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Today, I walked. I left my car at home and opted for the bus so I could sneak in some extra steps before work. When I was faced with the choice of the stairs or the escalator, I took the long way up. Last week, instead of faceplanting into the comforting embrace of YouTube and my couch, I opted for a walk along the beach front. There is just one thing to blame for this change in my routine: it’s called the Fitbit Flex.
One of the most talked about fitness trackers riding the Internet of Things wave, the Flex is a sleek wristband you snap on and forget about. Inside its rubbery form sits an electronic tracker, which observes your movements, responds to your taps and glows to notify you of your daily progress.
It’s designed to give you insight into your daily activities and motivate you to reach your fitness goals – and it works. But it’s definitely not perfect.
What does it do?
Quite a bit. It’s essentially a water-resistant pedometer combined with a sleep tracker and a bunch of smart software. Its smartphone app and more expansive desktop website can tell you how far you’ve walked or run, how many steps you’ve taken, how many calories you’ve burned and how restless your sleep was last night.
It can also give you reports on your level of activity (12 active minutes today? Get off that chair!), how many kilograms you have to go until you hit your goal weight, and how many more calories you can load into your mouth today.
It doesn’t have GPS functionality, so it estimates distance based off your steps and can’t do things like show you the route you took on your run. It’s also step-based, so it can’t track exercises outside basic walking, running and hiking – so if you’re a Pilates fan or a boxer, you’ll have to log those exercises separately.
The Flex uses Bluetooth to communicate with your phone, but you can also sync it with your desktop computer using the accompanying wireless dongle if you don’t have a compatible smartphone or tablet (most of the newer models, from iPhones to iPads, the LG G2 and Galaxy Ss and Notes).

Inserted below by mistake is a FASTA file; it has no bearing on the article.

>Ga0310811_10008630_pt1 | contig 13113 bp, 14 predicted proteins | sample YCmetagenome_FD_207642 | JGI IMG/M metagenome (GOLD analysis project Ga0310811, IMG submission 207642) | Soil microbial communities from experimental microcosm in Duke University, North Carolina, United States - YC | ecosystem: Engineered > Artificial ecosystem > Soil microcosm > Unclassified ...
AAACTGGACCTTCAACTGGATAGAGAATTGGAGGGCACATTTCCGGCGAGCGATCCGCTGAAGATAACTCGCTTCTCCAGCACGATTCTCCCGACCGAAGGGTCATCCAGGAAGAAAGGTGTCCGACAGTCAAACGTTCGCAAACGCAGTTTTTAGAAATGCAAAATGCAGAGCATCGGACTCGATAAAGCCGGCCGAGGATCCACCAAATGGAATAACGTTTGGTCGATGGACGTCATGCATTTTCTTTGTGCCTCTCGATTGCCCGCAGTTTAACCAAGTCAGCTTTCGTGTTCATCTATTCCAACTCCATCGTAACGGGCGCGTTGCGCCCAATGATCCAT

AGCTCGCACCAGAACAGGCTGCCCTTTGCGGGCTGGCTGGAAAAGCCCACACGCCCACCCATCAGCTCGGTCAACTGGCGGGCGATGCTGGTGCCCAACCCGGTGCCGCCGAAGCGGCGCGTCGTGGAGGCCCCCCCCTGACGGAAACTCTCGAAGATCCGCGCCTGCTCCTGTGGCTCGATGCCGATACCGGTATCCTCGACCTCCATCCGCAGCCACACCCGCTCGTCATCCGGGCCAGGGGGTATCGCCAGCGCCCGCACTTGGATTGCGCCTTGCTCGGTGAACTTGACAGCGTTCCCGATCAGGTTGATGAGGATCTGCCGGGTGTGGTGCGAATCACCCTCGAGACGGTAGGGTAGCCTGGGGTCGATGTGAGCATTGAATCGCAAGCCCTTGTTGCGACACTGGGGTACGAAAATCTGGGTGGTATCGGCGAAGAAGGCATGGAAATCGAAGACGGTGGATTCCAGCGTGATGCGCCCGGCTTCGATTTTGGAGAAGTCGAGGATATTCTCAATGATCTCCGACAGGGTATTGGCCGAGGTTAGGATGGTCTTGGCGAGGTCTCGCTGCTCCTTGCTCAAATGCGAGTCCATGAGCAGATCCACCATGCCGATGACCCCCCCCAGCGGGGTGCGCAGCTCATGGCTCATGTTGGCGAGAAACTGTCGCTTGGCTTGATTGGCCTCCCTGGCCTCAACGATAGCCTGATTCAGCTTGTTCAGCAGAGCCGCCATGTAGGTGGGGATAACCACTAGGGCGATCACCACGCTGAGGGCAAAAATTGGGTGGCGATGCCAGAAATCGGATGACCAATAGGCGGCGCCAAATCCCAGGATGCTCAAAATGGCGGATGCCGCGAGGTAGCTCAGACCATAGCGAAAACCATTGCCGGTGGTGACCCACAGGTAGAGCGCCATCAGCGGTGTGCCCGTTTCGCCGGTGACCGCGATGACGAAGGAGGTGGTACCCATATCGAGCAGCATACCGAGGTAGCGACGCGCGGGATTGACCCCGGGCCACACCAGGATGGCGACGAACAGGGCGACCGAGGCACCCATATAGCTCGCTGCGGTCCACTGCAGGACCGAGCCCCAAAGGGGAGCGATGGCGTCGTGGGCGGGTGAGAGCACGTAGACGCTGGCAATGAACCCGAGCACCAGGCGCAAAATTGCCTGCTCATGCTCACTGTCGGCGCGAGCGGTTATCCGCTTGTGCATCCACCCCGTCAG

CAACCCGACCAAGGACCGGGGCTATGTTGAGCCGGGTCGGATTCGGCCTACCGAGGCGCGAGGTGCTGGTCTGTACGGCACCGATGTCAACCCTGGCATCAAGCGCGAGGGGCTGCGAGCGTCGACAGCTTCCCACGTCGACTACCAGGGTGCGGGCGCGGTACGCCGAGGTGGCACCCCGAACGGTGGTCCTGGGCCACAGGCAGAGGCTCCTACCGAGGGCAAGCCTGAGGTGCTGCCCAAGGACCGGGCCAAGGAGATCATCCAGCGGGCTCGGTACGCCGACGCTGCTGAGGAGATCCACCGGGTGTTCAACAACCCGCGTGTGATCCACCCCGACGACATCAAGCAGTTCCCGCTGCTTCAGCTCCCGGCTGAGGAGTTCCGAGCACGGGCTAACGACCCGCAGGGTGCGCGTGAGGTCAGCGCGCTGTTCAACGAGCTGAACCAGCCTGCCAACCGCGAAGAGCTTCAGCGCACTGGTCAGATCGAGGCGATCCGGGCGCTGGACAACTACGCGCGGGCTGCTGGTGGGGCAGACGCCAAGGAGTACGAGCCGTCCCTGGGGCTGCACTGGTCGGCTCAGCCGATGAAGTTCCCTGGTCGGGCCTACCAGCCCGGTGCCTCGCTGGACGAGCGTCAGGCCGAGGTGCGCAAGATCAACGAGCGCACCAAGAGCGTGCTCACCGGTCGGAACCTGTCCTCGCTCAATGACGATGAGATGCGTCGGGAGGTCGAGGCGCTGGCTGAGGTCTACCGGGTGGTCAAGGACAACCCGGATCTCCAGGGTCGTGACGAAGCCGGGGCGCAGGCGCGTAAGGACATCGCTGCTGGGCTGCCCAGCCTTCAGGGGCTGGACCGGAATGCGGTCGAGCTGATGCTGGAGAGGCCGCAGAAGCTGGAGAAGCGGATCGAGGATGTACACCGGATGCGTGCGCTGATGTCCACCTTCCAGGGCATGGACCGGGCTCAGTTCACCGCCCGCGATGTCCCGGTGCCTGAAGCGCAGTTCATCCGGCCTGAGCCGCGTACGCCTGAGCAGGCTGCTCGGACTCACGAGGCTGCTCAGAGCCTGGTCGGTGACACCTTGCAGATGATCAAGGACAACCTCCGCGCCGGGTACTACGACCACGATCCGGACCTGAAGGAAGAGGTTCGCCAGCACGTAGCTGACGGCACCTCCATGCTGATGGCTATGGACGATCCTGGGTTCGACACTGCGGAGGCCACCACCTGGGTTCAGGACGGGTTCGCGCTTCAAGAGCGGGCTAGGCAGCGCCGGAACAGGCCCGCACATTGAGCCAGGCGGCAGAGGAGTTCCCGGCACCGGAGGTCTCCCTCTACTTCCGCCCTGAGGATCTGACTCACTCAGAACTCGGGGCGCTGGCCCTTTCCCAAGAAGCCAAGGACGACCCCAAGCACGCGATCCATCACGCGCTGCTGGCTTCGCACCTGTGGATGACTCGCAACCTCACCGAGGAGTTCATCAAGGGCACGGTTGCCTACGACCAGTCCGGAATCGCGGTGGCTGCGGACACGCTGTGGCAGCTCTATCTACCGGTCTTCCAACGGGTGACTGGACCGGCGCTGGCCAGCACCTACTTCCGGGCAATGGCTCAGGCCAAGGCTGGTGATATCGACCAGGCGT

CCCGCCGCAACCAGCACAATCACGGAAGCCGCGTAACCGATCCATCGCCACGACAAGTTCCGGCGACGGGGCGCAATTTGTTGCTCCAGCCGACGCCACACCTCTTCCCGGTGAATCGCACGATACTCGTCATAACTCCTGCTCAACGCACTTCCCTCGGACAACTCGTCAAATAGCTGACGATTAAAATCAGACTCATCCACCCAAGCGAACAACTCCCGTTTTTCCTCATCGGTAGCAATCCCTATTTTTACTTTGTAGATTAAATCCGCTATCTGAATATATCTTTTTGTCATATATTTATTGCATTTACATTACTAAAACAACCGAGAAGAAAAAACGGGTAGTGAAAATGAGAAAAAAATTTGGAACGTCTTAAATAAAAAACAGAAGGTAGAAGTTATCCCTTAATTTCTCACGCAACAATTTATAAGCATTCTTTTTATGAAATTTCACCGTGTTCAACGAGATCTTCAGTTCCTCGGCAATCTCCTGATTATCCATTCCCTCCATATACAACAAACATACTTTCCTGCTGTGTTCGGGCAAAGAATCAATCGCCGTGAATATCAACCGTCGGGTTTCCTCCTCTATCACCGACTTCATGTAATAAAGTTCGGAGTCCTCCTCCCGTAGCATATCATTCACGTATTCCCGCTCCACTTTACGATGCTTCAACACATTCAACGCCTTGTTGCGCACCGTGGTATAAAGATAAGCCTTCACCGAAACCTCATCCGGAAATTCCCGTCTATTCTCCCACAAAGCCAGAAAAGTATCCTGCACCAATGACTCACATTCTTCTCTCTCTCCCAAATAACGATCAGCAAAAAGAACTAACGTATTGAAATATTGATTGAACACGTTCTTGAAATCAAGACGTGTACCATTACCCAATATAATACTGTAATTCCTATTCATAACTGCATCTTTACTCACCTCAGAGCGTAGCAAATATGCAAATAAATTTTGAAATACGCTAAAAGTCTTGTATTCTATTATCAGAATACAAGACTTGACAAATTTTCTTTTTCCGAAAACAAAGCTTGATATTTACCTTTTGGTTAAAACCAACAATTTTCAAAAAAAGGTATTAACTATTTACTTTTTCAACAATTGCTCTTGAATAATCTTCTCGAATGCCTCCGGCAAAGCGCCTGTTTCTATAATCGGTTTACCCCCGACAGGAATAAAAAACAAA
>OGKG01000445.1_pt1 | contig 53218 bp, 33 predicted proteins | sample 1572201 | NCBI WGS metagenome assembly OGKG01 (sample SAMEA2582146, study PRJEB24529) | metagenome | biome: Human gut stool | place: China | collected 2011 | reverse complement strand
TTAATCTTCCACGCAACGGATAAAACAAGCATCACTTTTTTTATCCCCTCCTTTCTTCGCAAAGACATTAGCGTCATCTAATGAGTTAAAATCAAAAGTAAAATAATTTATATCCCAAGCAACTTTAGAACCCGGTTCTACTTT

It pairs easily out of the box, and can be controlled with a series of taps to the part of the wrist band encasing the tracker. Double tap to see how far you are towards your step goal for the day (each light represents 20% — so if you get three, you’re 60% of the way). Tap it rapidly for 2 seconds before you go to bed to switch it to sleep mode, and again when you wake up (it doesn’t automatically switch off when you’re up and walking around, unlike competitors like the Jawbone Up and Fitbug). Control is something you have to figure out yourself though — Fitbit doesn’t include any instruction manual in its packaging, so you may have to hit Google to figure out what that blinking light means.
Inside, it has an accelerometer which tracks your movements, and tailors the estimates on how many calories you’ve burned to your personal profile, using the height, weight and other information you’ve supplied.
It also isn’t a total power vampire – its USB-powered charging dock promises 5 days of life, but I managed to squeeze out a week with my model. It also conveniently shows you the battery level on the smartphone app, so you can keep an eye on its descent. But yes, unlike competitors like the Fitbug, you’re going to have to charge and recharge this companion.
Get to those goals
Overall though, the Fitbit Flex is designed to be a catalyst for lifestyle change – it can’t make you magically lose weight or develop the ability to bench press a truck, but it can motivate you to make small adjustments to your daily activities.
Of course, its effectiveness is dependent on your own level of motivation. But the Flex helps. It gamifies fitness, showing you progress bars and sending you notifications as a gentle nudge when you’re near your daily goals. When you pass them, it congratulates you on your achievement and vibrates happily on your wrist. You can even earn badges for exceptional performance.
But the device and its app also require input on your part. Because it works off a daily calorie budget, you have to manually log all your meals (and water intake, should you so desire) for it to accurately measure your progress. Unfortunately, its food library is quite small, especially if you live outside the United States and don’t eat food produced by major chainstores. If you already use a more robust compatible calorie logging app (like MyFitnessPal), you can circumvent this issue by linking the two and automatically syncing your food from one to the other.
Still, the Flex does what it claims to. With its clever combination of motivational prompts and barely-there presence on your wrist, it will be the reason you take the second shortest route home, and you’ll begin to crave the celebratory vibration when you’ve met your goals. But it comes at a price: the device does require a small amount of attention (mainly food logging and charging), and a slice of your paycheck. The Flex retails for around £80 (R1 400), and if you want more advanced functionality, you’ll have to pay £40 (R700) a year for premium features like fitness coaching, detailed food and activity analysis and in-depth sleep reporting.
Verdict: The Flex is a clever little device that provides you with a lot of insight into your activities and can definitely help kickstart your fitness plan, but it also requires an investment of time and money on your part. If you’re more on the broke-and-busy side, this probably won’t fit into your routine very easily. But, if you’re a techie who has no problem logging every meal and is looking for something unobtrusive to help you stay motivated, the Flex is an amazing companion.